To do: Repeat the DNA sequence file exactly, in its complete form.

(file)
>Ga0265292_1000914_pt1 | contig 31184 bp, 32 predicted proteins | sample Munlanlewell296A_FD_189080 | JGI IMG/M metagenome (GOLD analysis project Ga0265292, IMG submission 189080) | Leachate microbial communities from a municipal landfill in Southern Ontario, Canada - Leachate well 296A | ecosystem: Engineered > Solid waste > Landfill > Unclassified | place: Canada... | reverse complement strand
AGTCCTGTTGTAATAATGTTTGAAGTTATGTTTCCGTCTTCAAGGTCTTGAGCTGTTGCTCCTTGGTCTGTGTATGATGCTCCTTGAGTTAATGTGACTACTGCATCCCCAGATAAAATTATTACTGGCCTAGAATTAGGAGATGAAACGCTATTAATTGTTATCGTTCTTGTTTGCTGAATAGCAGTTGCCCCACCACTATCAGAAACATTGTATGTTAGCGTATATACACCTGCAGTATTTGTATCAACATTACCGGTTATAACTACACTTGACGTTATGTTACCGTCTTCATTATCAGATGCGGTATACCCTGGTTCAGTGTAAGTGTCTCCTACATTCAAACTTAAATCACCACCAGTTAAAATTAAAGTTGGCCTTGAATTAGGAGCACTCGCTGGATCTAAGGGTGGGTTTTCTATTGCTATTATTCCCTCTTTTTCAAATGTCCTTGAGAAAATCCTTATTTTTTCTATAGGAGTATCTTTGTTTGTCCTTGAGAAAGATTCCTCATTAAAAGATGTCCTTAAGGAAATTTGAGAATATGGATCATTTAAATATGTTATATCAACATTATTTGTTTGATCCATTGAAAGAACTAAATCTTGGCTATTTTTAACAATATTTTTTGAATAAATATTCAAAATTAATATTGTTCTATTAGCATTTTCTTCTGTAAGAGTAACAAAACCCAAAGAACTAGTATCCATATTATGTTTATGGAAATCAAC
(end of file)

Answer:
>Ga0265292_1000914_pt1 | contig 31184 bp, 32 predicted proteins | sample Munlanlewell296A_FD_189080 | JGI IMG/M metagenome (GOLD analysis project Ga0265292, IMG submission 189080) | Leachate microbial communities from a municipal landfill in Southern Ontario, Canada - Leachate well 296A | ecosystem: Engineered > Solid waste > Landfill > Unclassified | place: Canada... | reverse complement strand
AGTCCTGTTGTAATAATGTTTGAAGTTATGTTTCCGTCTTCAAGGTCTTGAGCTGTTGCTCCTTGGTCTGTGTATGATGCTCCTTGAGTTAATGTGACTACTGCATCCCCAGATAAAATTATTACTGGCCTAGAATTAGGAGATGAAACGCTATTAATTGTTATCGTTCTTGTTTGCTGAATAGCAGTTGCCCCACCACTATCAGAAACATTGTATGTTAGCGTATATACACCTGCAGTATTTGTATCAACATTACCGGTTATAACTACACTTGACGTTATGTTACCGTCTTCATTATCAGATGCGGTATACCCTGGTTCAGTGTAAGTGTCTCCTACATTCAAACTTAAATCACCACCAGTTAAAATTAAAGTTGGCCTTGAATTAGGAGCACTCGCTGGATCTAAGGGTGGGTTTTCTATTGCTATTATTCCCTCTTTTTCAAATGTCCTTGAGAAAATCCTTATTTTTTCTATAGGAGTATCTTTGTTTGTCCTTGAGAAAGATTCCTCATTAAAAGATGTCCTTAAGGAAATTTGAGAATATGGATCATTTAAATATGTTATATCAACATTATTTGTTTGATCCATTGAAAGAACTAAATCTTGGCTATTTTTAACAATATTTTTTGAATAAATATTCAAAATTAATATTGTTCTATTAGCATTTTCTTCTGTAAGAGTAACAAAACCCAAAGAACTAGTATCCATATTATGTTTATGGAAATCAAC